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Theorem:

Let $B$ be the closed unit ball of a Banach space $X$. Then $B$ is weakly compact if and only if it is weakly sequentially compact.

Forward direction:

We first assume $B$ is compact. Kakutani's Theorem tells us that $X$ is reflexive. Every bounded sequence in $X$ has a weakly convergent subsequence. Since $B$ is weakly closed, $B$ is weakly sequentially compact.

Why can we assume $B$ is weakly closed? I'm guessing this follows from $B$ being strongly closed but I'm unclear on the relationship of the two.

I think weak closure implies strong closure: $B$ is weakly closed so its compliment is weakly open. Thus $B^C$ is certainly open in a stronger topology - such as the norm topology. Thus $B$ is closed in the norm topology. I don't see how the other direction can be true though because we are "coming from a finer topology".

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    $\begingroup$ The assumption in the forward direction is that $B$ is weakly compact. The author probably should have put "weakly" in that first sentence. $\endgroup$ – Nate Eldredge Jun 29 at 21:24
  • $\begingroup$ @NateEldredge Indeed, or $X$ is finite-dimensional and everything trivialises. $\endgroup$ – Henno Brandsma Jun 29 at 21:30
  • $\begingroup$ I did not see through to the consequences as Henno did, but I was able to pick this up! The author does this at least twice in this proof. $\endgroup$ – yoshi Jun 29 at 21:33
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    $\begingroup$ In discussions where several topologies are involved, I prefer to be very specific in what topology some notion is meant. It matters greatly. $\endgroup$ – Henno Brandsma Jun 29 at 21:41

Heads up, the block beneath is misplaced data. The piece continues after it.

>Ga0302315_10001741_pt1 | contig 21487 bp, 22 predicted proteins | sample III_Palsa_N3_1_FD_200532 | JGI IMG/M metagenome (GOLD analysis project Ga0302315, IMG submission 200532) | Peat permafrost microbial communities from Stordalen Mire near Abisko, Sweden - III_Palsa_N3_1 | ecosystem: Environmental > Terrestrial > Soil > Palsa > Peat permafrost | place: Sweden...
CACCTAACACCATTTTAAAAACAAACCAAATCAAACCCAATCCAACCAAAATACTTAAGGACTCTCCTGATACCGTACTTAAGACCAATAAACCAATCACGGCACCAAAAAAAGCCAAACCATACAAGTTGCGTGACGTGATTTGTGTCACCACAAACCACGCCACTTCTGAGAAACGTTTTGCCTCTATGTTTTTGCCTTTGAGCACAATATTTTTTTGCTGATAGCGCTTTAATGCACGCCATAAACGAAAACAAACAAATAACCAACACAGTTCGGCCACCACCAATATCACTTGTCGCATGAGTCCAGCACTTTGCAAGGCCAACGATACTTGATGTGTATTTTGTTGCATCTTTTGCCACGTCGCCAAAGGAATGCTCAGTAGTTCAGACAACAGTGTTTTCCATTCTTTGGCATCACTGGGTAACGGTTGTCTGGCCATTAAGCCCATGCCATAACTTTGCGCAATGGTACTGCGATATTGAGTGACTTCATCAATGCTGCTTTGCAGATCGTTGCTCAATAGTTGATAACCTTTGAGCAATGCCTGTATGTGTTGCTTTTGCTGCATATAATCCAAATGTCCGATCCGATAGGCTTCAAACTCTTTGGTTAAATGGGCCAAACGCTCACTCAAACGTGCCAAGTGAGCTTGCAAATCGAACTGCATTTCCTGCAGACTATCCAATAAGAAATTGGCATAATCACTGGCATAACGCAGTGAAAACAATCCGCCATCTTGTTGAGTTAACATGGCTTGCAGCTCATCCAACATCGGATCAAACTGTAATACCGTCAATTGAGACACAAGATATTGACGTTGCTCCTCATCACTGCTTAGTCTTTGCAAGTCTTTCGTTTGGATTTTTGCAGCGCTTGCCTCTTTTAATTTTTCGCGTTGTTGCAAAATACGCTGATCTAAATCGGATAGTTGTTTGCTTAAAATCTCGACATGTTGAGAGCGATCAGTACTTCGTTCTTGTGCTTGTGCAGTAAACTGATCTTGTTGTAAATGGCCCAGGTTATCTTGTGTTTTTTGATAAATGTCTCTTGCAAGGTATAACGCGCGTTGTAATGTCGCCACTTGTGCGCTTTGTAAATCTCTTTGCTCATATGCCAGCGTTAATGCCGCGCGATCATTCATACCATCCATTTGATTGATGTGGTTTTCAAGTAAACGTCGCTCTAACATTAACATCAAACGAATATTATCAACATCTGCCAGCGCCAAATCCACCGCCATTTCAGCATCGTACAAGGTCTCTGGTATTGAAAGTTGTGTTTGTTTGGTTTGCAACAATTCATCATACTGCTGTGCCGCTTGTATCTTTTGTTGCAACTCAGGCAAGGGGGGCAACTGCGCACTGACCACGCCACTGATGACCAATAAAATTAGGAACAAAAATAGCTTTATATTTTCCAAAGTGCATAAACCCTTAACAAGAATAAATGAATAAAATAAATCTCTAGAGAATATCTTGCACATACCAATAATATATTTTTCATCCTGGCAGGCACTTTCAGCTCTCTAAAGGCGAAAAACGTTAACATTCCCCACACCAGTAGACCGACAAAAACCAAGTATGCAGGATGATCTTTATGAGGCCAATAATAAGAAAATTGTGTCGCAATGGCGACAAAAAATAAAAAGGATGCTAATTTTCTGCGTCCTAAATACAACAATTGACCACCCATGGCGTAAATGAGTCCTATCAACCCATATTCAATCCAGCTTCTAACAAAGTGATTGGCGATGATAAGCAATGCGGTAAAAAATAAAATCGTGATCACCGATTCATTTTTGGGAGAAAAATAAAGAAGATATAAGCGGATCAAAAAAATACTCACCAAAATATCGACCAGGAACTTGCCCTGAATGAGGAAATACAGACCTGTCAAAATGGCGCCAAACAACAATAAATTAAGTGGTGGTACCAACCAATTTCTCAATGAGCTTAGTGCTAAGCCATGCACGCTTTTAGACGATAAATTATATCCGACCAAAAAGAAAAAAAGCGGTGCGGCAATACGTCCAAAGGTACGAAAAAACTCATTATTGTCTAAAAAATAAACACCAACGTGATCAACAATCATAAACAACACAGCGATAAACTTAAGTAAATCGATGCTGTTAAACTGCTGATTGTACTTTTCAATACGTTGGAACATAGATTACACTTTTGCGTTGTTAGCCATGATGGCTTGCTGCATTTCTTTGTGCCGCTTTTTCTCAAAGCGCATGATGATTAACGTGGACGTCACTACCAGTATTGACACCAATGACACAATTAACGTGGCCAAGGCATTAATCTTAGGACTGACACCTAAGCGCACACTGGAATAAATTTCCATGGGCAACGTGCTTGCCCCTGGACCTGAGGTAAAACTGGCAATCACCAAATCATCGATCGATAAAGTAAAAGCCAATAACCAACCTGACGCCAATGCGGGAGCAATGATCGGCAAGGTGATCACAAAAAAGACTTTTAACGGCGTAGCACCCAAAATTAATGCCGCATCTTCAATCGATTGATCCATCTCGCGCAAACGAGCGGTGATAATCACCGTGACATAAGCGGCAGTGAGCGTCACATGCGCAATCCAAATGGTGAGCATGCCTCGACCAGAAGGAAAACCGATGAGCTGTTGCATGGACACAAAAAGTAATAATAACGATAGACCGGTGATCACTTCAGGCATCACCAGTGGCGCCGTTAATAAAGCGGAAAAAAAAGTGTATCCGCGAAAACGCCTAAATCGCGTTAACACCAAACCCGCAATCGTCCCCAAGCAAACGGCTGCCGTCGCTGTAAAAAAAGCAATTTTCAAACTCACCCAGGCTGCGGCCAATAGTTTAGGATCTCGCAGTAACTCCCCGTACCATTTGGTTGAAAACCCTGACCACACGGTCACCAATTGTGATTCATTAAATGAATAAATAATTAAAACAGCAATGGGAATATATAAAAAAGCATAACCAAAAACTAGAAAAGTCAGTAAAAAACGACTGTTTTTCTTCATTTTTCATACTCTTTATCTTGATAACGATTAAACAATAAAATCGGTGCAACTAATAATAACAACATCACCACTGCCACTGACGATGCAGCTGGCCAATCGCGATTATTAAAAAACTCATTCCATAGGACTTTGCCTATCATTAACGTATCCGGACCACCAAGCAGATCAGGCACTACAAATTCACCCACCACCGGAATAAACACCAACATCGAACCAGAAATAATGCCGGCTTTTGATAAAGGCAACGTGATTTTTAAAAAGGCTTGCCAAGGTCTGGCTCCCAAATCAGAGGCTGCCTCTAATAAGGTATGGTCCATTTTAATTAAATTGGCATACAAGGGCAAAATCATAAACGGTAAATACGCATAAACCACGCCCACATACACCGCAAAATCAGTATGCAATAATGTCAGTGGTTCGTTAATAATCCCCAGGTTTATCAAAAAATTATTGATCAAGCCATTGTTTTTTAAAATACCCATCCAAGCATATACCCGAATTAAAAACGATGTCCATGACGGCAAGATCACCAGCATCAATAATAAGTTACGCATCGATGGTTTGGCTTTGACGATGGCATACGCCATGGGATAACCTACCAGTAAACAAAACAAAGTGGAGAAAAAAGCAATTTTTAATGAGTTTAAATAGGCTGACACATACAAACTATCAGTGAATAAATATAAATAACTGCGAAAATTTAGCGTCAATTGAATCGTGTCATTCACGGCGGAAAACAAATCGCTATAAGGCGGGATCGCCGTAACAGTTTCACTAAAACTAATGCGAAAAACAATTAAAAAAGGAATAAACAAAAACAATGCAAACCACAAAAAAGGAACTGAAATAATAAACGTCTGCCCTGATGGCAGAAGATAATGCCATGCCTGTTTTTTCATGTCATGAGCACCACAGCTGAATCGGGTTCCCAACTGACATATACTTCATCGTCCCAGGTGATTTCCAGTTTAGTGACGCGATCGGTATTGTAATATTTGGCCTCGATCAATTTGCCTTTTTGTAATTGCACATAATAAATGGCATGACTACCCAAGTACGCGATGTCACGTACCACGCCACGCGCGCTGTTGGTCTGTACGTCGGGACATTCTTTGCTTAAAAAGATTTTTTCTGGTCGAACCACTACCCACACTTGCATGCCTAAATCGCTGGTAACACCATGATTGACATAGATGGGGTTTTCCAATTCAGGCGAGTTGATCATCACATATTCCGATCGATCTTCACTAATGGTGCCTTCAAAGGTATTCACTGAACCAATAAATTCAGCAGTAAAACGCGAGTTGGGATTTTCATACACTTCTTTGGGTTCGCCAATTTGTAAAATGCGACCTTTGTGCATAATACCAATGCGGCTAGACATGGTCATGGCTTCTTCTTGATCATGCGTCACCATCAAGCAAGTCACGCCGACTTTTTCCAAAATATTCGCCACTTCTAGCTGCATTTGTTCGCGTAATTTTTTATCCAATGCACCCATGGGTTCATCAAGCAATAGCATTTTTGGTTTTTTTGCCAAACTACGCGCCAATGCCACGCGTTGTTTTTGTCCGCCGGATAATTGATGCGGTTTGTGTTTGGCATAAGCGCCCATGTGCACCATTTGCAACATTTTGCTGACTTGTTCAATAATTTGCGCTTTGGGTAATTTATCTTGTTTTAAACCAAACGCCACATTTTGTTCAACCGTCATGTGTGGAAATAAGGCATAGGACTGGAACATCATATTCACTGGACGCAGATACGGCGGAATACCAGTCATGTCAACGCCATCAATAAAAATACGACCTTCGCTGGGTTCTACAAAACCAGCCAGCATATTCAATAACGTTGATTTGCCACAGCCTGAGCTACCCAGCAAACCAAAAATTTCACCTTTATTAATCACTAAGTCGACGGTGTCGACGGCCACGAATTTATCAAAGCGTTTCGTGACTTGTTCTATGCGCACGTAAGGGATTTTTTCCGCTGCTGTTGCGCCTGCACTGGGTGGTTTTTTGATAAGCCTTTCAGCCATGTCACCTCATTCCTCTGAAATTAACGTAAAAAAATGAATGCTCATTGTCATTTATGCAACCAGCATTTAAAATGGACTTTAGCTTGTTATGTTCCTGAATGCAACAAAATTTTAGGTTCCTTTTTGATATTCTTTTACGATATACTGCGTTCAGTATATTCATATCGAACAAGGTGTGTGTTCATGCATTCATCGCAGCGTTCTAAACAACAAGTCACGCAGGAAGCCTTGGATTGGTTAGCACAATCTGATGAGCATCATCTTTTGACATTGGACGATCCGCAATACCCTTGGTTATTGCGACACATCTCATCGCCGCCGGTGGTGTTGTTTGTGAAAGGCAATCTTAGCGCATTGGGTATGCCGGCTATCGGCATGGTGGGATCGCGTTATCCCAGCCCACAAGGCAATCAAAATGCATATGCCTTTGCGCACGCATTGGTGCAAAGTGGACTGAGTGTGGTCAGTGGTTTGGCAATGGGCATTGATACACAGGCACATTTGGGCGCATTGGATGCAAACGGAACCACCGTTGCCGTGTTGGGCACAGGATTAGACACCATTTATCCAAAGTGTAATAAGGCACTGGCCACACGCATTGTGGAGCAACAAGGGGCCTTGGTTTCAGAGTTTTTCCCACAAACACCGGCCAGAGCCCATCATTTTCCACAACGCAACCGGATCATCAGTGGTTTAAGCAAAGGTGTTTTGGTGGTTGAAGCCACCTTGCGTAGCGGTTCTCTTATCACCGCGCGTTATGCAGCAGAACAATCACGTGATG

• $\begingroup$ the relation is quite clear: weakly closed implies strongly closed, but the reverse only holds for some sets, like convex ones, see here. That's another way to see that $B$ (which is strongly closed and convex) is weakly closed too. $\endgroup$ – Henno Brandsma Jun 30 at 9:11
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$B$ weakly compact implies $B$ weakly closed, merely by $X$ being a Hausdorff space in the weak topology (which actually holds because we can separate points by functionals, Hahn-Banach etc.). This is just a special case of "compact sets are closed in Hausdorff spaces"! (general topology is actually useful, see?)

From this question (and general Banach space theory) we see that a strongly closed and convex subset is in fact weakly closed too. This applies to the closed unit ball $B$; if you already know the result you could use that as well. Of course, I like the general topology approach better, as it uses less.

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